The child had been born to a mother who was found to be HIV positive too late for anti-retroviral drugs to be administered to reduce the chance of passing on the infection to her baby.

The baby was given a strong dose of anti-retroviral drugs 30 hours after being born and doctors expected the baby to stay on the drugs for life.

But after 18 months the child disappeared and stopped taking the drugs.

The mother then came back five months later, her child was tested and doctors expected to find high levels of HIV – but the virus could not be detected.

That this case emerged at all is remarkable, because strategies in rich countries to prevent mothers infecting their unborn children stop transmission in about 98 percent of cases.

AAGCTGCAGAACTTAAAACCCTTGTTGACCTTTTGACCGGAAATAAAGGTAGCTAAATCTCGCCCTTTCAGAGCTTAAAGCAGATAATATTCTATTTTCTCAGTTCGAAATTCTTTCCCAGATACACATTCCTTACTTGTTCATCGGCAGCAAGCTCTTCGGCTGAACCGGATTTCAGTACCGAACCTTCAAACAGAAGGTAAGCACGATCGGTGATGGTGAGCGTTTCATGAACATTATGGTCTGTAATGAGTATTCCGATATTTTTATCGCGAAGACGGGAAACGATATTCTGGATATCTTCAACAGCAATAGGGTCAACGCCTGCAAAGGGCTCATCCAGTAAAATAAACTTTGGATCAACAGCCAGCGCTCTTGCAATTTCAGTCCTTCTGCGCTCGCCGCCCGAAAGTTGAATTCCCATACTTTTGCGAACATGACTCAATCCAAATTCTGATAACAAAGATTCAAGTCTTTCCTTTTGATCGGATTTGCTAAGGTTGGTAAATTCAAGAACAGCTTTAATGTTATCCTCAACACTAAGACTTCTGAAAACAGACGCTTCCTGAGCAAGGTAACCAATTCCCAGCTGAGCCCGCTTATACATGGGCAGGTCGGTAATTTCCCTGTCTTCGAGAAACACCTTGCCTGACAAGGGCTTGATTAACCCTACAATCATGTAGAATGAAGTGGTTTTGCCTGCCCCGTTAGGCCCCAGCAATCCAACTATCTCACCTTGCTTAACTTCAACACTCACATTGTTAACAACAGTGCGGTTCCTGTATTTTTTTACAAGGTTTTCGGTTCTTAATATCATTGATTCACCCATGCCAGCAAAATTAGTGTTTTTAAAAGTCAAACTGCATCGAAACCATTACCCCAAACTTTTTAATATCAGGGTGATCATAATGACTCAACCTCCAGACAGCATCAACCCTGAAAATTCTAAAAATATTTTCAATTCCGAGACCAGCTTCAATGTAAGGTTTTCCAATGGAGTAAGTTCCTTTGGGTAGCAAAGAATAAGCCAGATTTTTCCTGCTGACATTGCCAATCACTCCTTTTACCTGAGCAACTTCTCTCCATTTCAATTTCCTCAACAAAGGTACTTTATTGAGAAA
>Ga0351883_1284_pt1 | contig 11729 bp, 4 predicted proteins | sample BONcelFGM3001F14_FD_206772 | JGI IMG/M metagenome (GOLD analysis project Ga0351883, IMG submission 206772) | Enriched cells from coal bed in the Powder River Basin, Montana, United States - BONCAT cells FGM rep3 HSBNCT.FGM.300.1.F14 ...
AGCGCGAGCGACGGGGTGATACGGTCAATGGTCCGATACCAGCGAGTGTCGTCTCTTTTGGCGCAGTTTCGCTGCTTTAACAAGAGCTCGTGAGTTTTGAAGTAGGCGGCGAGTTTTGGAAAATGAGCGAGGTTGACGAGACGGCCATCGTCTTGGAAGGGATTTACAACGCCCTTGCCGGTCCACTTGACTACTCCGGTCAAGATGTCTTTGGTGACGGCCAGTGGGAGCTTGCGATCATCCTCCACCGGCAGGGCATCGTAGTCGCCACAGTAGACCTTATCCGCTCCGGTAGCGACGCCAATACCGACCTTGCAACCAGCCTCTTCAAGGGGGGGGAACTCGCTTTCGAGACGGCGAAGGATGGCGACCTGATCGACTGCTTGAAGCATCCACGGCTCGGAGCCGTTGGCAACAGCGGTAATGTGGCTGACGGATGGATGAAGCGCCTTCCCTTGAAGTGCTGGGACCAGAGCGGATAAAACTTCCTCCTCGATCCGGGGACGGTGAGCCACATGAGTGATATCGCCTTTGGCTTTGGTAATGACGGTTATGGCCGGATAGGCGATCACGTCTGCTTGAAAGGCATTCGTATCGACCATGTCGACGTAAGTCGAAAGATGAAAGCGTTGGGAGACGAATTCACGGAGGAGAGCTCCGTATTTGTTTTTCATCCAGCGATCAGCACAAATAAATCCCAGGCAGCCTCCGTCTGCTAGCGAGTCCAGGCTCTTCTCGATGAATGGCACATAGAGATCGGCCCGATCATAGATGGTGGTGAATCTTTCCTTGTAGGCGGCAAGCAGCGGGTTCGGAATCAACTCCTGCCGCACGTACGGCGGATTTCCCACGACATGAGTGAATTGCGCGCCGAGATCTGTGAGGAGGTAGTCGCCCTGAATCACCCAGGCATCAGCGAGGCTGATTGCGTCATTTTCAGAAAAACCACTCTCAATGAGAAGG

However, the UN says about 300,000 babies are born HIV positive in the developing world each year having acquired the infection in the womb.

So does the case of this child, who has not been identified but is said to come from the state of Mississippi, mean we can hope to find a cure for AIDS?

With us to discuss the likelihood are:

In London, Dr Pat Tookey, who is Principal Investigator for the UK and Ireland’s National Study of HIV in Pregnancy and Childhood

In Washington, Rob Sachs is joined by Yvonne Maldonado, Professor of Pediatrics and Infectious Diseases at Stanford University’s School of Medicine.

In Moscow, Elena Vovc, an HIV and AIDS Coordinator at the World Health Organization